mail on the way to the office, wireless is worth it.
Why is it then that despite the initial storm created by wireless, companies
are reluctant to adopt it? Part of the problem is availability of comprehensive
solutions and permissions. 802.11g, the fastest wireless protocol is not de-licensed
yet. Plus 802.11b is not feasible because although there are a number of hotspot
providers, they have not entered a collaborative agreement to provide interoperability.
So, just because you can access the Net from a fast food restaurant does not
mean you will be able to do the same at a five star hotel lobby with the same
C.N. Ram, Head-IT, HDFC Bank, blames security and reliability for the slow adoption
of wireless. For the moment the Wireless Equivalent Privacy (WEP) is used to
prevent eavesdropping and unauthorized access to the network, but it is not
fool proof. Security issues will probably be dealt with once the 802.11i comes
Anand Mehta, Manager New-business, D-Link, suggests that the low laptop penetration
is because of the relative cost of a laptop and a fixed machine. It did take
about Rs 3 lakh for one UTI Bank Bangalore branch to go wireless.
However, setting up ERP on SMS cost Pidilite a mere Rs 20,000 according to Adenwala.
Pillai of SRL Ranbaxy, claims that his ROI on his RF wireless has been met in
less than a year. Many companies like Geometrics Software, continue to depend
on LAN and phone cables to use with their laptops. And as always, in India if
there is a will there really is a way.
The Real Problem
All too often people in the industry have a mental block that wireless is a
luxury meant for the top executives. With the widespread wireless technology
burgeoning however, it is time more senior IT executives considered wireless
for their mobile personnel seriously.
Some companies are genuinely satisfied with the solutions they are deploying,
and want to stick to them for the moment. It is not our present priority.
We don't need a wireless LAN our leased lines our working well, says Khushru
Bacha, Manager Systems, Marico Industries Ltd.
Nevertheless, the fact remains that as technology progresses the question will
not be of need, but rather of preference. Newer technology will not change the
way a business works. Its innovative use will only give the business an edge
over its competitors.
Deepali Gupta can be reached at
|Café Coffee Day invested approximately Rs five
lakh in a wireless solution they expect will result in a 10 to 15 percent
business growth rate. The waiters at the outlets now carry a smart card-enabled
PDA instead of an order booklet. They punch in the order on this PDA, and
that automatically goes to the kitchen.
The waiter can also set a priority level on every item ordered. For example
the coffee should be served after the food, so food gets higher priority.
Once the order is ready, the waiter gets an alert on the PDA. He can collect
the tray, and serve it. Thereafter, the waiter can generate bills on the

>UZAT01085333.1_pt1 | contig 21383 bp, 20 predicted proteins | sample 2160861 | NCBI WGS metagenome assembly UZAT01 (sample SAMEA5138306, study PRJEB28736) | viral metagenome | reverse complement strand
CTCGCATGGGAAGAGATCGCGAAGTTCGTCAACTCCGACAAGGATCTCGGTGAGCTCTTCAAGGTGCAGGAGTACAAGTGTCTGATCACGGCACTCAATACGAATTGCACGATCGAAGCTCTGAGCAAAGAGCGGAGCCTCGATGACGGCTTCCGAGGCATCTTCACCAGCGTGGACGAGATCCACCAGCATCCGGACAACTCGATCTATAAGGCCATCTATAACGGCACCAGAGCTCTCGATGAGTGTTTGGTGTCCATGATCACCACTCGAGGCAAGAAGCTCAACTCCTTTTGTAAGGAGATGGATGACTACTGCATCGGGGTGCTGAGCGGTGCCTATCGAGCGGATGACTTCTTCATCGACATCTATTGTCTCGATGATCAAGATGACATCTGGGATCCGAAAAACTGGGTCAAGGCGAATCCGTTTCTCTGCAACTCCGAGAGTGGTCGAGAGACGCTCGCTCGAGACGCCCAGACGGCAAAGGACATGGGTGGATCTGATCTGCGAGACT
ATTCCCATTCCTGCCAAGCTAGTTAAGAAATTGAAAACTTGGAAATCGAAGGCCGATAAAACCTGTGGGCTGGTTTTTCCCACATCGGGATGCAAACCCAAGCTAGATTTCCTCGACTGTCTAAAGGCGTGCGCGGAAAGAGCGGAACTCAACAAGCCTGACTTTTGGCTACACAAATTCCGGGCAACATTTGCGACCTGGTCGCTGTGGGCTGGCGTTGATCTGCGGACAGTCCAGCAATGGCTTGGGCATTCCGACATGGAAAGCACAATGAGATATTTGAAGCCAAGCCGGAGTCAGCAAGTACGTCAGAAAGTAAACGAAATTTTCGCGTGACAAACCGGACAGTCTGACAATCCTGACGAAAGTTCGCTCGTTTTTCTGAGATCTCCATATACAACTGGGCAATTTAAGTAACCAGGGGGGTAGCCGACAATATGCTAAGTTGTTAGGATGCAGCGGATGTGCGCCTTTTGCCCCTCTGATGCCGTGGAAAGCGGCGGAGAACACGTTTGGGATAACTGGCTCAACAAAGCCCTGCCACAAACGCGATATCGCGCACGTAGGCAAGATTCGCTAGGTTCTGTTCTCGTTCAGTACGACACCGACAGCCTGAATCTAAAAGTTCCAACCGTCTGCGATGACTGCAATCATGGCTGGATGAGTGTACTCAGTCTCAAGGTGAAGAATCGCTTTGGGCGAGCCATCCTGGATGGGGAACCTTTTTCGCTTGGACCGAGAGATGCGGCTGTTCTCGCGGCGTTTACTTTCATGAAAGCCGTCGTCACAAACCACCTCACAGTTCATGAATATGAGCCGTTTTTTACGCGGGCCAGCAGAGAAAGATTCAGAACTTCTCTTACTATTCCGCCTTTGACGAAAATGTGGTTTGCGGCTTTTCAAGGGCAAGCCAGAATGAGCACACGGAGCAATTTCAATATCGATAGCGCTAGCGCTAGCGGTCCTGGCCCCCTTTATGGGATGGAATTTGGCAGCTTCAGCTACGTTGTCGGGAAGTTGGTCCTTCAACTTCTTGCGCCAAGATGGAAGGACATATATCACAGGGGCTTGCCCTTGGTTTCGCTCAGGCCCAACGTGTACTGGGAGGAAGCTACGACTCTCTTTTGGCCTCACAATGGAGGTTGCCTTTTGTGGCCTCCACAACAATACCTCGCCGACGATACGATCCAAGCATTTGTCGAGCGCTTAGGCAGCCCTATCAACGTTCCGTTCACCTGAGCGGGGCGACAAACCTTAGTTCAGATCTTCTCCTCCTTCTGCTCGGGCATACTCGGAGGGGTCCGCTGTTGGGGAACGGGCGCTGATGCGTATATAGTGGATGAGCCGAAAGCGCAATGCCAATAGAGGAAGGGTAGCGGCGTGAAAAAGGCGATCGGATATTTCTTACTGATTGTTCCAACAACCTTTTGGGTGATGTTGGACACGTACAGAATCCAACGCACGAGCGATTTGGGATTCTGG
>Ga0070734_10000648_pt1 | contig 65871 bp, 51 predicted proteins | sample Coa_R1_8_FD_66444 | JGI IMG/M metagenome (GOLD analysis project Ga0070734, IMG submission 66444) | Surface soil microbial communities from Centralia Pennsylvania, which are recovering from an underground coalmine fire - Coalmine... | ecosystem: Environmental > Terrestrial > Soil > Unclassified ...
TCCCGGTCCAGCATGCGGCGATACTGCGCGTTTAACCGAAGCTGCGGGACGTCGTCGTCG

spot using his PDA.
Another advantage of this system is that every order, from all the outlets
in India, is tracked at the Bangalore office. So Coffee Day can reallocate
manpower locally, and reduce it globally.
"With such spontaneous MIS, we can develop customer specific solutions
and therefore serve our clientele better," says Shivaprasad N. B, Head
MS, Café Coffee Day.
|AFL and Elbee Services use SMS for shipment and package
tracking. Elbee Services has devised a home grown method to use SMS. It
has two models on which the SMS system works-the pull and the push model.
The pull involves a customer querying the status of a package by SMSing
the airway bill number to the Elbee server. The server locates the package
and SMS's the delivery status of the package back.
The push requires the recipient of a package to log onto the Elbee website
and enter his/her cell phone number and the number of the package he/she
wants to track. The system then automatically sends an SMS at the designated
cell phone once the package reaches its destination.
"This makes tracking specific package in bulk mail orders so much simpler
for our customers," says Shirish Gariba, VP - IT, Elbee.
|Virtusa India were starting a new office in Chennai.
Normally, they would need to hire office space, and set up an infrastructure
with a server, client terminals, and broadband links.
Vikram Dhanda, IT Head India and Srilanka, Virtusa, chose instead to put
up a virtual office. So six mobile personnel, at different locations in
Chennai connected their laptops to a CDMA phone via a data cord. They accessed
the company server via a VPN available to all Virtusa employees, and they
were a fully functioning independent unit. These six people then developed
the eight storey setup Virtusa now has in Chennai.
Virtusa also conducts global onsite meetings with participants logged in
from around the world. "Wireless helps it break the time zone barrier
between the Indian subsidiary and the parent company in the USA," Shantanu
Paul, GM Operations Virtusa India.